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WAMELA calls on ECOWAS to resist Guinea military leaders

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West Africa Media Lawyers Association (WAMELA) has called on Nigerians and governments of the Economic Community of West African States (ECOWAS) to take necessary steps to resist the renegade military leaders in Guinea.

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The body, while condemning the coup, stated that the coup leader should be made to understand that military coups are totally unacceptable, especially in West Africa irrespective of the unpopularity of the sitting government.

In a statement by the International President of WAMELA, Noah Ajare, the body noted that Article 1 (b) – (e) of the (ECOWAS) Protocol A/SP1/12/01 on Democracy and Good Governance Supplementary to the Protocol Relating to the Mechanism for Conflict Prevention, Management, Resolution, Peacekeeping, and Security, states that every accession to power must be made through free, fair, and transparent elections and zero tolerance for power obtained or maintained by unconstitutional means.

A screengrab taken from footage sent to AFP by a military source on September 5, 2021 shows the President of Guinea Conakry Alpha Conde after he was captured by army putschists during a coup d'etat in Conakry on September 5, 2021. - Turmoil engulfed the impoverished west African nation of Guinea again on September 5, 2021 as army putschists said they had captured the president and staged a coup, and the government insisted it has repelled the attack. "We have decided, after having taken the president, to dissolve the constitution," said a uniformed officer flanked by soldiers toting assault rifles in a video sent to AFP. (Photo by - / MILITARY SOURCE / AFP)


Their words: “Although the Constitution of Guinea was amended in most irregular circumstance to accommodate the third term of President Alpha Conde until the constitution is set aside, it remains the groundnorm.

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“We make it clear that the disgruntled Guinean military leaders who are behind the recent coup that will be held accountable and punished under the present international criminal court regime for such egregious violations of the human rights of the Guinean people and that of President Conde if ever such occurred during this misadventure of theirs against democracy.”

WAMELA, therefore, called for a serious, concerted resistance by the international community to the coup to serve as a strong deterrence to all other armed forces, particularly in West Africa who may be tempted to consider seizing political power by any unconstitutional means because of the prevailing economic and security challenges facing the region.

Meanwhile, Lieutenant-colonel Mamady Doumbouya, the high-ranking officer behind Guinea’s military coup promised yesterday to set up a unity government to oversee a transition period and vowed there would be no “witch hunt” against the former government.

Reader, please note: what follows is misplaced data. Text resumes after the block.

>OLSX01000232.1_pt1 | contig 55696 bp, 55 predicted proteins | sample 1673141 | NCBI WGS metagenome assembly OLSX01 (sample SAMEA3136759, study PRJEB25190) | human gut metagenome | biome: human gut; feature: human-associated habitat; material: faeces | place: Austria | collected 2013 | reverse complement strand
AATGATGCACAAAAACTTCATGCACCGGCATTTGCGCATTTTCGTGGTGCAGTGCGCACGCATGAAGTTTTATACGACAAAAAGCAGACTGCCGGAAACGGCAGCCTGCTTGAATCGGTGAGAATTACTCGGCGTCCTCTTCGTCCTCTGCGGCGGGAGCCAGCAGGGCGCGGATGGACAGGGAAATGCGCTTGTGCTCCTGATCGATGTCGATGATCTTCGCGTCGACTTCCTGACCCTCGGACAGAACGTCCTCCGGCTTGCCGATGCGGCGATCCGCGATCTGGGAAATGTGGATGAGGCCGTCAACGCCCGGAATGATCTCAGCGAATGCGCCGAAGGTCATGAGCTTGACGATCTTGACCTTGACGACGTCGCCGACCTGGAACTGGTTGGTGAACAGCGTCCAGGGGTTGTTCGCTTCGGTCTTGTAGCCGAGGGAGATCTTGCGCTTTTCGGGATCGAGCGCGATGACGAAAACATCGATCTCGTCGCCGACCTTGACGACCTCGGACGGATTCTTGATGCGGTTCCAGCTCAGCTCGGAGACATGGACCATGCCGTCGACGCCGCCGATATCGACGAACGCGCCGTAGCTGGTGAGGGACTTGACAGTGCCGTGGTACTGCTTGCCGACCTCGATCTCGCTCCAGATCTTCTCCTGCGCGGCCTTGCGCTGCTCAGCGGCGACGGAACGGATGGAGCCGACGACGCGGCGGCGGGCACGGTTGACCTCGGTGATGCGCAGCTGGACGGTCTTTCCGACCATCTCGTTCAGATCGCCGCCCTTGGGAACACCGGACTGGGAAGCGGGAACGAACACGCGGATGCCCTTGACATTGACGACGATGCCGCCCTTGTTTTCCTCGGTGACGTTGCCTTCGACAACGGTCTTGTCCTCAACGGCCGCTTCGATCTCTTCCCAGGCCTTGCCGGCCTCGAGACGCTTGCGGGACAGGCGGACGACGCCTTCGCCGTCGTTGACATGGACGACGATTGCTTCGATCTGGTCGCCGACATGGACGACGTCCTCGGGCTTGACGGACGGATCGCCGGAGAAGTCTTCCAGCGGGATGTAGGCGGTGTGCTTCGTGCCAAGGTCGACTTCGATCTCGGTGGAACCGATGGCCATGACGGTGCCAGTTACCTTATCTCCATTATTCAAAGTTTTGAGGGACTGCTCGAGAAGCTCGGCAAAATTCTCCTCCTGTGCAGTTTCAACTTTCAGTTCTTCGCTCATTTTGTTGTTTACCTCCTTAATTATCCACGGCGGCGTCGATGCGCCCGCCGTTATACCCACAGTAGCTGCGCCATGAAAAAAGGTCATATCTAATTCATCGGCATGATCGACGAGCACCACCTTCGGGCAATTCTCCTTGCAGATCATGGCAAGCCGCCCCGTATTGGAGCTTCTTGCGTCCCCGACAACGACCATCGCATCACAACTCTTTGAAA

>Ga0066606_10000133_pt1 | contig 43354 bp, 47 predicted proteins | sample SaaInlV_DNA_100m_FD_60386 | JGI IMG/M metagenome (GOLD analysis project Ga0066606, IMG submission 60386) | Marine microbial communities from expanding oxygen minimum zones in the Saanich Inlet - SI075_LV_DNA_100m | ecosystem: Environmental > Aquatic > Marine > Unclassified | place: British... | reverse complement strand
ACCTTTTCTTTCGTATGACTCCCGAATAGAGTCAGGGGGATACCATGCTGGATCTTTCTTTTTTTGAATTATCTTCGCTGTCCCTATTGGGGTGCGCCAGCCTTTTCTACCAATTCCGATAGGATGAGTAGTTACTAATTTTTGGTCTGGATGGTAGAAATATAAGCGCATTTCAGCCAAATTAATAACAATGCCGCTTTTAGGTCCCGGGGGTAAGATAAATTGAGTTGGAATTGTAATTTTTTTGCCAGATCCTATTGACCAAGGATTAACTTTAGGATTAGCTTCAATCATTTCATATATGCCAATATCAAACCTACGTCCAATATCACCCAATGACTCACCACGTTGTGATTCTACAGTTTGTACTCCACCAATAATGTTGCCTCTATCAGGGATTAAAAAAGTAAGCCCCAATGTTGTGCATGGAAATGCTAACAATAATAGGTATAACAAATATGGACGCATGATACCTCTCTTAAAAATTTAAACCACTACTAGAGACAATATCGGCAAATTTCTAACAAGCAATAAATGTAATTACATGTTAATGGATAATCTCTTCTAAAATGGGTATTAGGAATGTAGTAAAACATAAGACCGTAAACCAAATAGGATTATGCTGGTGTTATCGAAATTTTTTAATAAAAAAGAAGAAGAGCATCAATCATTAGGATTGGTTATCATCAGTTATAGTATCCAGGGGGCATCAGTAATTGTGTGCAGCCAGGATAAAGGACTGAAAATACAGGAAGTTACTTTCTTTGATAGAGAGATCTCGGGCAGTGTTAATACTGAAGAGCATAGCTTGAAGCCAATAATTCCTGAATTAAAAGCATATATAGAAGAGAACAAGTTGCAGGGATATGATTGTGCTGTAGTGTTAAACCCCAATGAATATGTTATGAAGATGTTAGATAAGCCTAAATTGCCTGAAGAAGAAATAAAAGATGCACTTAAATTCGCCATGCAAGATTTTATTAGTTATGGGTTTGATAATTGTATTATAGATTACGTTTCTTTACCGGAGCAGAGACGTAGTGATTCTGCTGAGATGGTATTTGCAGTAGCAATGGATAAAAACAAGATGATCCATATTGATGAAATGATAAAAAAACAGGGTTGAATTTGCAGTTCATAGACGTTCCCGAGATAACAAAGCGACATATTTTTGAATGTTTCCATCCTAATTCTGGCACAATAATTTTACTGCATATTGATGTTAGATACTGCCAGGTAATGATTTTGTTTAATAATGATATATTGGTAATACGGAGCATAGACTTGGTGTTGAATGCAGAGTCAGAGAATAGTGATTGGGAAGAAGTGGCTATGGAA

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“A consultation will be launched to set down broad parameters for the transition, and then a government of national union will be established to steer the transition,” Doumbouya said in a speech, but he did not say how long the consultation or the handover would last.

Seeking to reassure mining investors a day after the military seized power, Doumbouya added that the country would honour its business commitments.

A committee set up by the junta assures “economic and financial partners that activities in the country are continuing as normal,” Doumbouya said.

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“The committee assures partners that it will respect all its undertakings,” he added.

The West African state of Guinea is uncertain about its future as the new military junta summoned the outgoing cabinet following the toppling of the president.

Impoverished and volatile, the West African state was hit by fresh turmoil when special forces arrested 83-year-old President Alpha Conde and declared they were scrapping the constitution, they also imposed a curfew.

Land borders have been shut. The government dissolved and top governors and other senior administrators have been replaced by the military, the junta said.

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The end of Conde’s regime triggered jubilation in some parts of Conakry, especially in pro-opposition districts.

Discontent had been growing for months over a flatlining COVID-hit economy and the leadership of Conde, who became Guinea’s first democratically elected president in 2010.

Five years later, he was re-elected but in 2020 he sparked fury after ramming through changes to the constitution enabling him to sidestep a two-term limit.

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Doumbouya appeared on public television on Sunday draped in the national flag, accusing the government of “endemic corruption” and “trampling of citizens’ rights”.

“We are no longer going to entrust politics to one man, we are going to entrust politics to the people,” the coup leader said.

“Guinea is beautiful. We don’t need to rape Guinea anymore, we just need to make love to her.”

He promised to launch a national consultation to open an inclusive and calm transition.

An umbrella group called the FNDC, which led protests against Conde’s constitutional changes, said imprisoned members would be freed.

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